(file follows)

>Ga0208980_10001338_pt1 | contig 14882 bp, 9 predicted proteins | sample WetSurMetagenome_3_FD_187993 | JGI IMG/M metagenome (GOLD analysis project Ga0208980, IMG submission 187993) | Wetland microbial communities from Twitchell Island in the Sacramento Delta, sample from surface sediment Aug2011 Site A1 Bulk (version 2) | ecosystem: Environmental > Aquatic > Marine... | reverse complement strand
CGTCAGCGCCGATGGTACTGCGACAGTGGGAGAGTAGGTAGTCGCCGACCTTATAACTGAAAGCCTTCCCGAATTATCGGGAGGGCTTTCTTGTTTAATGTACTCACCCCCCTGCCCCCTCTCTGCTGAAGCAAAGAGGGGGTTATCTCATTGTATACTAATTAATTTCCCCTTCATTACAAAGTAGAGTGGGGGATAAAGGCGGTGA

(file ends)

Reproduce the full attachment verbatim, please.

>Ga0208980_10001338_pt1 | contig 14882 bp, 9 predicted proteins | sample WetSurMetagenome_3_FD_187993 | JGI IMG/M metagenome (GOLD analysis project Ga0208980, IMG submission 187993) | Wetland microbial communities from Twitchell Island in the Sacramento Delta, sample from surface sediment Aug2011 Site A1 Bulk (version 2) | ecosystem: Environmental > Aquatic > Marine... | reverse complement strand
CGTCAGCGCCGATGGTACTGCGACAGTGGGAGAGTAGGTAGTCGCCGACCTTATAACTGAAAGCCTTCCCGAATTATCGGGAGGGCTTTCTTGTTTAATGTACTCACCCCCCTGCCCCCTCTCTGCTGAAGCAAAGAGGGGGTTATCTCATTGTATACTAATTAATTTCCCCTTCATTACAAAGTAGAGTGGGGGATAAAGGCGGTGA